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TLDR: How do I mix network streams when streams might be unreliable?

I am working on a project which will allow musicians to practice/perform together over the internet with low latency. (Think JackTrip but more user friendly).

I am receiving raw PCM audio data via UDP over the network. As these come in, I identify who the sender is and pipe that stream into that particular person's buffer. I have a separate buffer for each person participating.

Periodically I then take one "chunk" at a time from each buffer, mix them together and output to the speakers of the device.

The issue I'm having is knowing when to take that "chunk". Some clients go offline and their buffers run empty. I cannot just wait for their buffer to refill as this will slow down the other clients.

Thoughts I had were to look at all the buffers at a particular point in time and only process a chunk when at least half of the buffers are populated.

Any ideas?

Other details:

  • My buffers are 128 samples big.
  • I am using a sample rate of 44100
  • I am using 16 bit signed integer pcm
  • Streams are MONO
  • I am using PortAudio and C++.
  • I am using ASIO audio drivers.
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Generally you will need some sort time sync protocol.

Typically you want create locally one circular buffer for each network channel. As soon as a packet comes in, you shove it into circular buffer ort that channel at the write positions.

Playback is clocked by your local D/A clock. As soon as the D/A buffer is running empty, you grab a frame from all the client circular buffers at the current read position, mix them together and put them into the D/A buffer.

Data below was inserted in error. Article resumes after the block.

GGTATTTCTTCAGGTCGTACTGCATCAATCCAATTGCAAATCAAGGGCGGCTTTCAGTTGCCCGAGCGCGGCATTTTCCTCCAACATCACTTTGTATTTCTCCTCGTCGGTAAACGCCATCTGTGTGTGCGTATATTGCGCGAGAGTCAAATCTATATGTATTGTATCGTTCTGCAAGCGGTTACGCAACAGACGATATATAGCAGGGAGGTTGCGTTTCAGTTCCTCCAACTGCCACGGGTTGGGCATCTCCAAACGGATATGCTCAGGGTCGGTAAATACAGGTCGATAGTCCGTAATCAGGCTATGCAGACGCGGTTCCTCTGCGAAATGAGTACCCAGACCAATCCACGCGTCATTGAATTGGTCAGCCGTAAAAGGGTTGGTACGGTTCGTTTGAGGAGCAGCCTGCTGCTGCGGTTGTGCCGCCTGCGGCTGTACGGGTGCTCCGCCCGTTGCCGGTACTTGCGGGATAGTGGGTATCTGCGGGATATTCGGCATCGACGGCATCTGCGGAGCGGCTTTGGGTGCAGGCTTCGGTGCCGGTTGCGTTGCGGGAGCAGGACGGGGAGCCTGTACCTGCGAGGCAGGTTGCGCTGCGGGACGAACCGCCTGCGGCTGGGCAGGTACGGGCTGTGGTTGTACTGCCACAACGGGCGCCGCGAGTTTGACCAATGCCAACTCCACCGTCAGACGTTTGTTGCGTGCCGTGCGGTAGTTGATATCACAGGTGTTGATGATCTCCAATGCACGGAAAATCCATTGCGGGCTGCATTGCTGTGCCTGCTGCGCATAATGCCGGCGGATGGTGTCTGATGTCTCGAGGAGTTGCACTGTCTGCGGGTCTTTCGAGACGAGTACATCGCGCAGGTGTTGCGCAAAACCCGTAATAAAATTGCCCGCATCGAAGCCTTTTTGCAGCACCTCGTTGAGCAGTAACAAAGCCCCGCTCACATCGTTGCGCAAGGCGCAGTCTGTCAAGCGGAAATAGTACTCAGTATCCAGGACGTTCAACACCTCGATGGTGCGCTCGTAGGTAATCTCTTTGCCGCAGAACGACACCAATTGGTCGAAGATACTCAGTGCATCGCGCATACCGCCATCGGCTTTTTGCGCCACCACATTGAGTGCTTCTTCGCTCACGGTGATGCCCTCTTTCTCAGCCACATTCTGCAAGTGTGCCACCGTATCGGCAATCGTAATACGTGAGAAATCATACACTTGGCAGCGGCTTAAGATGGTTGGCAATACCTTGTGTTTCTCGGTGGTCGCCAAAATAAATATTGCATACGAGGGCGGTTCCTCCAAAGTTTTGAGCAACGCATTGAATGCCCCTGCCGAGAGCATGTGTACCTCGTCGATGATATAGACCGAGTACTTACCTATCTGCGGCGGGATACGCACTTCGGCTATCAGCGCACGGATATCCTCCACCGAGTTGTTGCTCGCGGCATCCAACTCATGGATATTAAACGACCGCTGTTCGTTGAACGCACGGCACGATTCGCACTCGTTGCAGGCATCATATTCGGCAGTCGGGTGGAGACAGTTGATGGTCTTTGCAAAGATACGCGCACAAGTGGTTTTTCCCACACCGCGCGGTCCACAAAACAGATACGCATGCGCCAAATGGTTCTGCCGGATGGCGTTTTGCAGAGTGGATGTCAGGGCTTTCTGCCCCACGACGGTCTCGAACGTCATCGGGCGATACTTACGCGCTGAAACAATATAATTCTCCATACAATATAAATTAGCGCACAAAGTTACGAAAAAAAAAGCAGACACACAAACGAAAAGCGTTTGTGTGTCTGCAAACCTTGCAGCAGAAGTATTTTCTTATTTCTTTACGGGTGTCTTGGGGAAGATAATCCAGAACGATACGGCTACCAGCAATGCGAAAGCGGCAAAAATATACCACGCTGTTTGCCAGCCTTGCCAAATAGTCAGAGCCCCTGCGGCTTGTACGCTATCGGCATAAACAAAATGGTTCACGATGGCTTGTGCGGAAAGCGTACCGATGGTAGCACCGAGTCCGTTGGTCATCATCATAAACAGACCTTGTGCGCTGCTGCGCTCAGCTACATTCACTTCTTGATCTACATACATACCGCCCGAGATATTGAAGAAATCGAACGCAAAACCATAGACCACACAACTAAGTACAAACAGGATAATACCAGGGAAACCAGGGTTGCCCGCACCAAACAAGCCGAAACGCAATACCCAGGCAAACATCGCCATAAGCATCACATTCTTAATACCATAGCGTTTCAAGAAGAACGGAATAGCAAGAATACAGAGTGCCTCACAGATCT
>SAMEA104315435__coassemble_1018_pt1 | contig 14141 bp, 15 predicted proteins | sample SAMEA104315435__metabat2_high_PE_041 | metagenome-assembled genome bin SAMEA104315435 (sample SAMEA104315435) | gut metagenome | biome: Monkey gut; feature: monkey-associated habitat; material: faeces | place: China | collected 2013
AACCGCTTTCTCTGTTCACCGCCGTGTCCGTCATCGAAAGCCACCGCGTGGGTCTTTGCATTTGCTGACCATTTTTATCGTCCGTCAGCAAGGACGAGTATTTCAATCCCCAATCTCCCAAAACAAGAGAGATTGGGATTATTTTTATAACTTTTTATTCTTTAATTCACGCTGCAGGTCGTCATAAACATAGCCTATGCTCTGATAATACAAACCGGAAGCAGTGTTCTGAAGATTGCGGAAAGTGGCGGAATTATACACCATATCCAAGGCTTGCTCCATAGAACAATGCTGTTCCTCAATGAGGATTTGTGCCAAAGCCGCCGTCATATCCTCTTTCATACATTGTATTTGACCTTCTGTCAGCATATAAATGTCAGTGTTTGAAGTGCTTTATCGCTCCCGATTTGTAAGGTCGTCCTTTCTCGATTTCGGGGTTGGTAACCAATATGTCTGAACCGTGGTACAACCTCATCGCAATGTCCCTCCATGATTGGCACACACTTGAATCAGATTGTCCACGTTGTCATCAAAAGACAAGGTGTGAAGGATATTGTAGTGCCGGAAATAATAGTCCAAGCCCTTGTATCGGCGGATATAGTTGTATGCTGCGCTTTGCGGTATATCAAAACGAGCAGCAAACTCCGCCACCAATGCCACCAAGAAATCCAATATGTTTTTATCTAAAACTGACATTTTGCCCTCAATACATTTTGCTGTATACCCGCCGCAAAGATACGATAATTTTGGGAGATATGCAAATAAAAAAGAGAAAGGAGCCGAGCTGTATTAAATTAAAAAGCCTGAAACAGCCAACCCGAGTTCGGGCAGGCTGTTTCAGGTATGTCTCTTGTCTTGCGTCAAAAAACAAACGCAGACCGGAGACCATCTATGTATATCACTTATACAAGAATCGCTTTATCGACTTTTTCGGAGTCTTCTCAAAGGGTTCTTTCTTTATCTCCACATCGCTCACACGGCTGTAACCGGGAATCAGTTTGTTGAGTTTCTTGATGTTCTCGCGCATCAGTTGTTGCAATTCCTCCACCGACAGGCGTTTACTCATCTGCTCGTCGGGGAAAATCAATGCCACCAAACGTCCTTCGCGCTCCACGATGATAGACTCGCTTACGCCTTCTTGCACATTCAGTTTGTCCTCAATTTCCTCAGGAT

There are two things you need to manage.

  1. Drop out: That happens if you need a new playback frame and the circular buffer of a client is empty OR a packet got dropped (they should be numbered to detect this). There isn't a whole lot you can do about. You can play zeros or try to extrapolate from the previous buffer A drop out means that your network can't keep up.
  2. Clock drift. Even if everyone is playing at nominally 44.1kHz, no two clocks are identical and over time they will drift apart. To fix these you need to a) measure the clock drift and b) correct it. a) can be done through either a global time reference (something like NTP), by averaging over packet arrival times, or monitoring buffer levels. b) will require some sort of sample rate conversion: the most crude option would be to occasionally drop a frame insert a zero frame.

This is age old trade off: the lower the latency, the higher your drop out rate will be. So dialing this in "optimally" is the key here. It's easy enough to adjust: simply make your circular buffers smaller/bigger. However finding the optimum is hard since it depends very much on current network conditions so in practice this really should be adaptive.

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